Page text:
A portion of a GamesBeat interview with Raul Rubio, founder and creative director of TequilaWorks…
GamesBeat: What do you think was appealing about Rime? Why did you win so many awards?
Rubio: Again, Rime is a good example of something that for us was very personal. Originally, when we started the project, we thought it would just be an ordinary adventure. Rime is a game about childhood and about loss, which is quite strange, but we wanted the player to feel like a kid again. That’s something we all have in common. We’ve all had ideas like that once. We wanted adults to feel like children, exploring a world and not being aware of the dangers of the world.
We took inspiration from the Mediterranean because it’s where we all grew up. For us, these colors, the light, the breeze, they’re all things we wanted to translate onto the screen. That’s how we see the world. What we realized as we worked on Rime, though, is that for us this was ordinary, but for other people overseas it was extraordinary. People would talk to us about how fantasy games usually tend to be influenced by things like Nordic fantasy, and we’d created something different, something that reminded them of Wind Waker and Ico.
Now, on the one hand, it’s great to be compared to those masterpieces. Those are very big games, and we’re an indie title made by 18 people. At the same time, why was it so special? People pointed out the pastel colors, the light, and they asked where our inspiration came from. Well, part of it is from the Mediterranean, and part of it is because the master of light was Joaquín Sorolla, a Spanish painter from the 19th century. He specialized in painting beach scenes. He was very good at painting light and the movement of the waves. It’s a natural inspiration for us because we all studied him when we went to art school. It was just another influence on us.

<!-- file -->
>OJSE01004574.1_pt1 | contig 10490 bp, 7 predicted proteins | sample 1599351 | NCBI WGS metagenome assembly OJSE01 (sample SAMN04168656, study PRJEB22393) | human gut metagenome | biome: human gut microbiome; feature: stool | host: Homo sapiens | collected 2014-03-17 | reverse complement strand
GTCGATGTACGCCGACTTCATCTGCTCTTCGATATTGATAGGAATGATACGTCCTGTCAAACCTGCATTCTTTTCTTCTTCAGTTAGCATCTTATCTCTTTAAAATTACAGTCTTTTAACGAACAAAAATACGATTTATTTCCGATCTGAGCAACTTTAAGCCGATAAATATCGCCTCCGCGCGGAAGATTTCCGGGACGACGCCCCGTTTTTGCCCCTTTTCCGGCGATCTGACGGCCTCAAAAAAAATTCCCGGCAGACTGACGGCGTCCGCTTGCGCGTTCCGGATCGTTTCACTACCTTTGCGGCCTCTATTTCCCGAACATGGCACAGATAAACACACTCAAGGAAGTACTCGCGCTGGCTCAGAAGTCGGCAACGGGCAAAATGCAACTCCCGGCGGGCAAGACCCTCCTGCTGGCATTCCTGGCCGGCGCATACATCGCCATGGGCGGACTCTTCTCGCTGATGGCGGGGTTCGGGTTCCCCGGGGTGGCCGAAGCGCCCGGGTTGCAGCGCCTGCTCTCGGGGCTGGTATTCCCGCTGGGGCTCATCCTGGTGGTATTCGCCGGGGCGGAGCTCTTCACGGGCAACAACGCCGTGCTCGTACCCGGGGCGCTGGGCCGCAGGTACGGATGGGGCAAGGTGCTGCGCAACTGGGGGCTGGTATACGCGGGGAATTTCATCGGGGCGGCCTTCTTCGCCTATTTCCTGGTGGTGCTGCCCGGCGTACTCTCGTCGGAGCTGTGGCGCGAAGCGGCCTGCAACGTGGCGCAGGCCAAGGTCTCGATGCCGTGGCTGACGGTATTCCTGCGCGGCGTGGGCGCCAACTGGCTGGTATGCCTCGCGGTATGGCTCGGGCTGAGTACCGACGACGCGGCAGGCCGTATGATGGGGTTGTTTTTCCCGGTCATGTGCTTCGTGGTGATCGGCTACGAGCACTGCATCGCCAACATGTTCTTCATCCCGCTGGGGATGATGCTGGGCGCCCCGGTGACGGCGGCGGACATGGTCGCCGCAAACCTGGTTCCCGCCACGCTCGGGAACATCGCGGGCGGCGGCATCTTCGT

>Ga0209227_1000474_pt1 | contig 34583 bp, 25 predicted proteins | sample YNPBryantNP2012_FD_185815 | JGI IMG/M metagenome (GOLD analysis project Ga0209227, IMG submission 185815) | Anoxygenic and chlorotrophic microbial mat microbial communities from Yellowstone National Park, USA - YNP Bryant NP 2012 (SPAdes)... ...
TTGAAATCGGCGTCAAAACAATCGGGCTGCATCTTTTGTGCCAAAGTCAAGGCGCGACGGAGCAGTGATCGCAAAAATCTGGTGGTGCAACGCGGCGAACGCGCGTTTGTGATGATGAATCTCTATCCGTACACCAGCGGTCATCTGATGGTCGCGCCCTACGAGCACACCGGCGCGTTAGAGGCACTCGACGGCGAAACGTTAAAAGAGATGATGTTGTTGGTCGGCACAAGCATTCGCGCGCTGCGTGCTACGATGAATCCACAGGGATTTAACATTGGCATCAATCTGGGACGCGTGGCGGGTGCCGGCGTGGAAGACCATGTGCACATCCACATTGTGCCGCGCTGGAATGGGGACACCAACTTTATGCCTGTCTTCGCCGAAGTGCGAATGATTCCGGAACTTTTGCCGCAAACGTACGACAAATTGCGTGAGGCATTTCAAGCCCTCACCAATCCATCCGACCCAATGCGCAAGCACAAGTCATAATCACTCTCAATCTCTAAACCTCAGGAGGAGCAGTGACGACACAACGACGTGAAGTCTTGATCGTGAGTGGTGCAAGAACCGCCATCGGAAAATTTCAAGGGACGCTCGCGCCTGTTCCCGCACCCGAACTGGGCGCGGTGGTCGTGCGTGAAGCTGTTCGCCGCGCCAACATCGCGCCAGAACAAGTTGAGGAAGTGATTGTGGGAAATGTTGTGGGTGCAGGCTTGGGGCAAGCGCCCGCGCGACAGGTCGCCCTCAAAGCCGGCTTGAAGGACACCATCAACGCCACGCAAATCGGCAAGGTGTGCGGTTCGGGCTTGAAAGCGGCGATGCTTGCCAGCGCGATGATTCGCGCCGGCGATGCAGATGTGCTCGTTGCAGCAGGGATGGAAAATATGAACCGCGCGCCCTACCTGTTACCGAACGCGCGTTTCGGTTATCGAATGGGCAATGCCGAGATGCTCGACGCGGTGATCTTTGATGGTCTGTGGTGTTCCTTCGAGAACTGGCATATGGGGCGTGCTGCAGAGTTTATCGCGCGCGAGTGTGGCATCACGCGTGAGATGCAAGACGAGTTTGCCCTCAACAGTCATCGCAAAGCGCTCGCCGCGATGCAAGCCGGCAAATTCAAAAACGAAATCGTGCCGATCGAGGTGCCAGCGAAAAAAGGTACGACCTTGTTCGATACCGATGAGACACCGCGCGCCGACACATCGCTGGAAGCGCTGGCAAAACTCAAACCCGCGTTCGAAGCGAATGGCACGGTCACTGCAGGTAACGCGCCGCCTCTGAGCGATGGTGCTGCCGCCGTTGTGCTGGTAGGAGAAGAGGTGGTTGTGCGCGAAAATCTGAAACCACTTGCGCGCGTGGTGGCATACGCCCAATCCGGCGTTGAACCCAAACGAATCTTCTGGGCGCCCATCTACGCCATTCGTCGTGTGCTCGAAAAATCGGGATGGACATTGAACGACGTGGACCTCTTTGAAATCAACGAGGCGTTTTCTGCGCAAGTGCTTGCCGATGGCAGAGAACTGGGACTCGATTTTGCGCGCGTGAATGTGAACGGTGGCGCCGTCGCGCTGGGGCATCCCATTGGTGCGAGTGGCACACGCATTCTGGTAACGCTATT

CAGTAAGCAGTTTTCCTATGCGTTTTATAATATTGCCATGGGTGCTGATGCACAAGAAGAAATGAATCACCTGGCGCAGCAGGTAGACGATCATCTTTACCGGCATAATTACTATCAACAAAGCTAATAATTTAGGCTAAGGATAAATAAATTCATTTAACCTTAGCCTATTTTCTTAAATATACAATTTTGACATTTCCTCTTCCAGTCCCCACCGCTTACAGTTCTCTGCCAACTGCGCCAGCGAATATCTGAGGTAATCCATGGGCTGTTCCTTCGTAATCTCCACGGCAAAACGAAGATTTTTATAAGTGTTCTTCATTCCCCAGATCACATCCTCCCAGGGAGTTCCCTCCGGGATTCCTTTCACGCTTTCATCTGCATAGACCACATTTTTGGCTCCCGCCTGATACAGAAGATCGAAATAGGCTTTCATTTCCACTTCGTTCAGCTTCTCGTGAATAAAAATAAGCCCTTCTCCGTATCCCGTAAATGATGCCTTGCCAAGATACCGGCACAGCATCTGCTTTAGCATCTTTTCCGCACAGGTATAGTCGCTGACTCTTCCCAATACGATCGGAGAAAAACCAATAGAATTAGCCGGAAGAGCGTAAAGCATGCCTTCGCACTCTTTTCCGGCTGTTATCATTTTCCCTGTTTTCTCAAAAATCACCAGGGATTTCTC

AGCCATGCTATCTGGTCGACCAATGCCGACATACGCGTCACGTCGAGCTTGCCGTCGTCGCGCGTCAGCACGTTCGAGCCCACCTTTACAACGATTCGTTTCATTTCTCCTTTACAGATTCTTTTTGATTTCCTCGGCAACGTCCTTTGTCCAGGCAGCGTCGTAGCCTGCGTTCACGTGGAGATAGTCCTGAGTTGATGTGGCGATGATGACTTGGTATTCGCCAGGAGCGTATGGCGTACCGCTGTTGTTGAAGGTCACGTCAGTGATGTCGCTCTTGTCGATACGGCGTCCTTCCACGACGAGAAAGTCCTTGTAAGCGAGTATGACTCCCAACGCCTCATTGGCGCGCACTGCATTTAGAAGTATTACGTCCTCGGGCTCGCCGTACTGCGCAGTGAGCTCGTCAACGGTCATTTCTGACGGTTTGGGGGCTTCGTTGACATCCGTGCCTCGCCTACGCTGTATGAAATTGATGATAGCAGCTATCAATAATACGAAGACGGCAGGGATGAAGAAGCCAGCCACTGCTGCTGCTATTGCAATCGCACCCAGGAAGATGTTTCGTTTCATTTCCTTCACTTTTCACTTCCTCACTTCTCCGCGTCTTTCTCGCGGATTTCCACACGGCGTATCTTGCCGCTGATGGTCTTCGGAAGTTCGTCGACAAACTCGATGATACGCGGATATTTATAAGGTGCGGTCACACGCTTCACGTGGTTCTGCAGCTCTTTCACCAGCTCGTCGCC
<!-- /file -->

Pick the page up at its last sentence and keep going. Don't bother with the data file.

The other thing that makes Rime unique is we were bold enough to make a game with no combat at all. Again, we wanted the player to feel like a child. Relying on violence and frontal confrontation to create conflict made no sense. When you’re a kid you have to use your wits, because you aren’t very strong. I’m certain that most of us never used a sword to kill monsters when we were kids. Getting rid of violence and keeping true to what makes a kid a kid, that was the right decision.
There’s also no dialogue in the game – no menus, no text, no tutorials, nothing. You’re just in there alone. You, the player, are the one who needs to learn, just like a kid. You need to learn the rules of this world, because of course it’s not our world. It’s a very surrealist world. That’s another Italian influence. We use things like negative space. Like a child, you look at something and think, “That’s not very far away, I think I can grab it.” But you can’t do it.
In the end it was very well-received. Last night was a consequence of that. But what makes Rime for real—we created a story, a narrative, where instead of telling you the story, we created a structure so you create the story yourself with your experiences. You fill in the gaps and complete it. When you finish the game and reach the ending, it’s something that for you—your personal experience makes sense once you’ve completed it.
The sales and the reviews from critics are very nice, but what’s important to us are the letters we’re receiving from fans, sharing their personal stories with us. Those stories—some of them are quite dramatic and broken. But again, those letters – and this is very important – are from people all over the world. It shows that we managed to create a narrative that could appeal to a global audience. Telling a story with no words.
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